Children who have lost parental care have a brighter future thanks to SOS Children's Villages (photo: SOS archives).
Palestine is located in the Middle East on the eastern coast of the Mediterranean Sea. The precise boundaries are disputed but include parts of the Gaza Strip and the West Bank, as well as Jericho, Jenin, Nablus, Tulkarm, Ramallah, Bethlehem, Jerusalem and Hebron. Palestine has a population of over four million (2014 est.) - about 1.7 million in the heavily over-populated Gaza Strip and 2.7 in the West Bank. Most of the population consists of Palestinian Arabs but there is an Israeli minority.
Although over one hundred countries now recognise Palestine as a state, it does not have full international recognition; its future remains a source of dispute. The constant conflicts in the area have resulted in a Palestinian diaspora of about six million people, who are dispersed mostly in neighbouring countries; it is estimated that over four million of them are refugees.
A society marked by violence
The lives of the people are shaped by the violence in the area. The economic situation is affected by the changing Israeli policies concerning Palestine, especially regarding the free movement of goods and people between the areas. The government of Israel has, at various times, shut off access to Palestine. When there is free access, the living conditions of the Palestinians improve.
The situation for Palestinians in the Gaza Strip and those in the West Bank is different. In 2016, around 42 per cent of Gazians were unemployed. The figures for the West Bank state that about 18 per cent of the population is unemployed (World Bank estimates). The people of Palestine cannot always access adequate health care. In some cases, borders impede free movement, and patients are not able to reach the medical care they need in time. At other times, there is a lack of essential medical supplies.
Children in need of protection
Children in our care grow up in families and are cared for by an SOS mother (photo: SOS archives).
Palestine has a very young population: over 53 per cent are under the age of 18. The lives of children have been shaped by years of conflict and instability; as the economic situation has deteriorated, there has been a decline in programmes that could improve the lives of children. Although some international organisations work in Palestine, it is sometimes difficult to reach the population due to the violence.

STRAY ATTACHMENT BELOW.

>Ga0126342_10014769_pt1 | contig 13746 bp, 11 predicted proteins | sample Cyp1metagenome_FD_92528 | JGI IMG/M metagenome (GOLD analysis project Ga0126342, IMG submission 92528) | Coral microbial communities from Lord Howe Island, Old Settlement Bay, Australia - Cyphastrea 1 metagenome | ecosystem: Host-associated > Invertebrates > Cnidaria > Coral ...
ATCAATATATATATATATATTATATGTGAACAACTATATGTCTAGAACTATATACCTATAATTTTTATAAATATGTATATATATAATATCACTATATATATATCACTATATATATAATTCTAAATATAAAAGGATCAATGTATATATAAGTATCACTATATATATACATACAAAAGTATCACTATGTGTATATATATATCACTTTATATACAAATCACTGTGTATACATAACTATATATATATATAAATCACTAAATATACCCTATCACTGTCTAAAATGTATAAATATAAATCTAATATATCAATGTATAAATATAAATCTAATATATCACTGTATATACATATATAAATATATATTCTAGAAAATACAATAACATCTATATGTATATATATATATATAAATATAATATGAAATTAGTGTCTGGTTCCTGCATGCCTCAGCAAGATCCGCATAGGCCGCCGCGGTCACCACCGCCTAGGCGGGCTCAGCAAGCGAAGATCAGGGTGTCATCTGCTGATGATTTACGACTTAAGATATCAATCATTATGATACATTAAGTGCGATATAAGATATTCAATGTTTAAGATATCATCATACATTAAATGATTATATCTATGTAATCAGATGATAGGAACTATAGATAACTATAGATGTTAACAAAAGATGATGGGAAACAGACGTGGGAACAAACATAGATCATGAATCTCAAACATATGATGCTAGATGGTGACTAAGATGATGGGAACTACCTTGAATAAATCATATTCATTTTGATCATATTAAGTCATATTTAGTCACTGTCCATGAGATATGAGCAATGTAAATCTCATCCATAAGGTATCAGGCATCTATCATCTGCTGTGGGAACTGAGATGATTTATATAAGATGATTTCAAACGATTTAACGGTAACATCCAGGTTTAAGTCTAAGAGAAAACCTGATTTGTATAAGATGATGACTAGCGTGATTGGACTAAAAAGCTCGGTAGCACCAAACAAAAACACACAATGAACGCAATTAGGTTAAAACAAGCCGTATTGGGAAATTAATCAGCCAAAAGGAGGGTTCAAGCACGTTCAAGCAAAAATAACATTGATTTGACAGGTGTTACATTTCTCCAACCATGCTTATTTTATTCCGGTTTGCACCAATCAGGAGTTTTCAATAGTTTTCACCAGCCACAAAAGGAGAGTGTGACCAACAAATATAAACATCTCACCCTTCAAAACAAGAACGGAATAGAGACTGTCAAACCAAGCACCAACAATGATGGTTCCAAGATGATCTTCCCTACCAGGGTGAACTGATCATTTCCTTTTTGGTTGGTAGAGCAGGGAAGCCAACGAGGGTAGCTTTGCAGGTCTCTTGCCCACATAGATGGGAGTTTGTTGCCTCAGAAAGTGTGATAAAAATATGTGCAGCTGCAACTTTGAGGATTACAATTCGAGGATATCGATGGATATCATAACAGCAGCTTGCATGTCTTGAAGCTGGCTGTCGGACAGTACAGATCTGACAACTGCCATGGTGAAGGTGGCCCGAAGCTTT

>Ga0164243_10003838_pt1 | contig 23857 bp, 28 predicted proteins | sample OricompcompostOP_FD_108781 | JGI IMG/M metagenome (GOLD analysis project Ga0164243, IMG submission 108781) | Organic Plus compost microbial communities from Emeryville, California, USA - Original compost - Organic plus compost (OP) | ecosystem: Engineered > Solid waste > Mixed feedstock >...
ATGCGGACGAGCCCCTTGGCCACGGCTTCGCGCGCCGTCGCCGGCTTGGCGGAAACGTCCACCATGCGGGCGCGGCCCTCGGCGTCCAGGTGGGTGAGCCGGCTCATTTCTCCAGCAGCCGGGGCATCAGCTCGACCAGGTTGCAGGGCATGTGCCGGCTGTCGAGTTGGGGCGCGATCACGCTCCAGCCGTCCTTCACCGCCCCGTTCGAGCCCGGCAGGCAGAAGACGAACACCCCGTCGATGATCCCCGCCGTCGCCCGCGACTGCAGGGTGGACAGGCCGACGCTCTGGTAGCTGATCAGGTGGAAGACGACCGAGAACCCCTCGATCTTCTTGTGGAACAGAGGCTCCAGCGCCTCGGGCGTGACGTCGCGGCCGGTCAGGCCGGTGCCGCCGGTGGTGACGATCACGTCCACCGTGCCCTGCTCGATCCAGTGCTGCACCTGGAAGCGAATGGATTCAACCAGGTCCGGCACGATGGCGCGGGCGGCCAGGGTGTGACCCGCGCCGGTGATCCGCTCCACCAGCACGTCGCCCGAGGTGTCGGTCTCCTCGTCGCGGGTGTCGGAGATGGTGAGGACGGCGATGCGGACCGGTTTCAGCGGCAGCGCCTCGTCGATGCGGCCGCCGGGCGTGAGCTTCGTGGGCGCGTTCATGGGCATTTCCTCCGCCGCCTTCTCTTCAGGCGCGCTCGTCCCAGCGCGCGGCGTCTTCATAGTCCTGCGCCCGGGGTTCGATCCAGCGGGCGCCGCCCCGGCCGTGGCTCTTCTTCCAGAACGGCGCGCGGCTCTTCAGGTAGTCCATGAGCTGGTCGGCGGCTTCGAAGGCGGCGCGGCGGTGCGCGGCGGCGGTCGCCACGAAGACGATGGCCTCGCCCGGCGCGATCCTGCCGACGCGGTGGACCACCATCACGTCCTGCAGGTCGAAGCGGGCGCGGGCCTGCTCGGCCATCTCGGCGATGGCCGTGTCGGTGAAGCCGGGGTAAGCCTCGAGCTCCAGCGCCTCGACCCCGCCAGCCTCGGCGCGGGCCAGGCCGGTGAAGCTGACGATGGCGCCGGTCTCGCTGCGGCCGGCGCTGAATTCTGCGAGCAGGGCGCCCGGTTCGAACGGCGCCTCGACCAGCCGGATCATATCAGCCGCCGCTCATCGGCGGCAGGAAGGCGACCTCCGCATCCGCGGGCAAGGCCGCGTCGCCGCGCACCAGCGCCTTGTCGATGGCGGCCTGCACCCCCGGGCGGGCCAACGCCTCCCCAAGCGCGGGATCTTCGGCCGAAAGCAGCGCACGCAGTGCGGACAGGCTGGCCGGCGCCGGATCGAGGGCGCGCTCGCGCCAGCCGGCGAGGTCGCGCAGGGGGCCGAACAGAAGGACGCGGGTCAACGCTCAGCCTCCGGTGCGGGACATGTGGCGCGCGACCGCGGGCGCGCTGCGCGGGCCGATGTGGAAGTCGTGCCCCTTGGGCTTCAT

There is also a lack of investment in housing, education and health care. The number of households living in poverty is increasing, especially those with more than three children. As incomes have fallen, food has become more expensive. These conditions force children to work; they are mostly involved in the running of family farms or enterprises. The absence of job opportunities for young people is acknowledged as a problem by the authorities, who are aware that unless there is a radical change in the situation, life will become increasingly hard for future generations.
SOS Children's Villages in Palestine
Strengthen families: SOS Children's Villages works with local organisations and communities to support vulnerable families so that they can stay together. We ensure that they have access to basic goods and services such as health care and education. We also provide training and advice so that parents can break the cycle of poverty and generate an income to look after their children.
Care in SOS families: If, in spite of all support, children are unable to stay with their parents, they can find a new home in an SOS family. Children grow up with their brothers and sisters in a safe environment. Some families live integrated in the community. Wherever possible, we work closely with the children’s family of origin, so that the children can return to live with them.
Education: SOS Children’s Villages works to make sure that children receive a good education, which will help them in the future. We run a kindergarten and primary school in Palestine. These educational centres are attended by children in our care and those from the neighbourhood.
Support for young people: We support young people until they are able to live independently. We give them access to further education and vocational training so that they have the right skills to find a job, or start their own business.
Emergency relief: We have also provided emergency relief when the situation has been particularly critical. Most recently we support vulnerable families and children. The Interim Care Centre provides short-term care for children, while we work with their families. Once the families have received the support they need, children return to their home.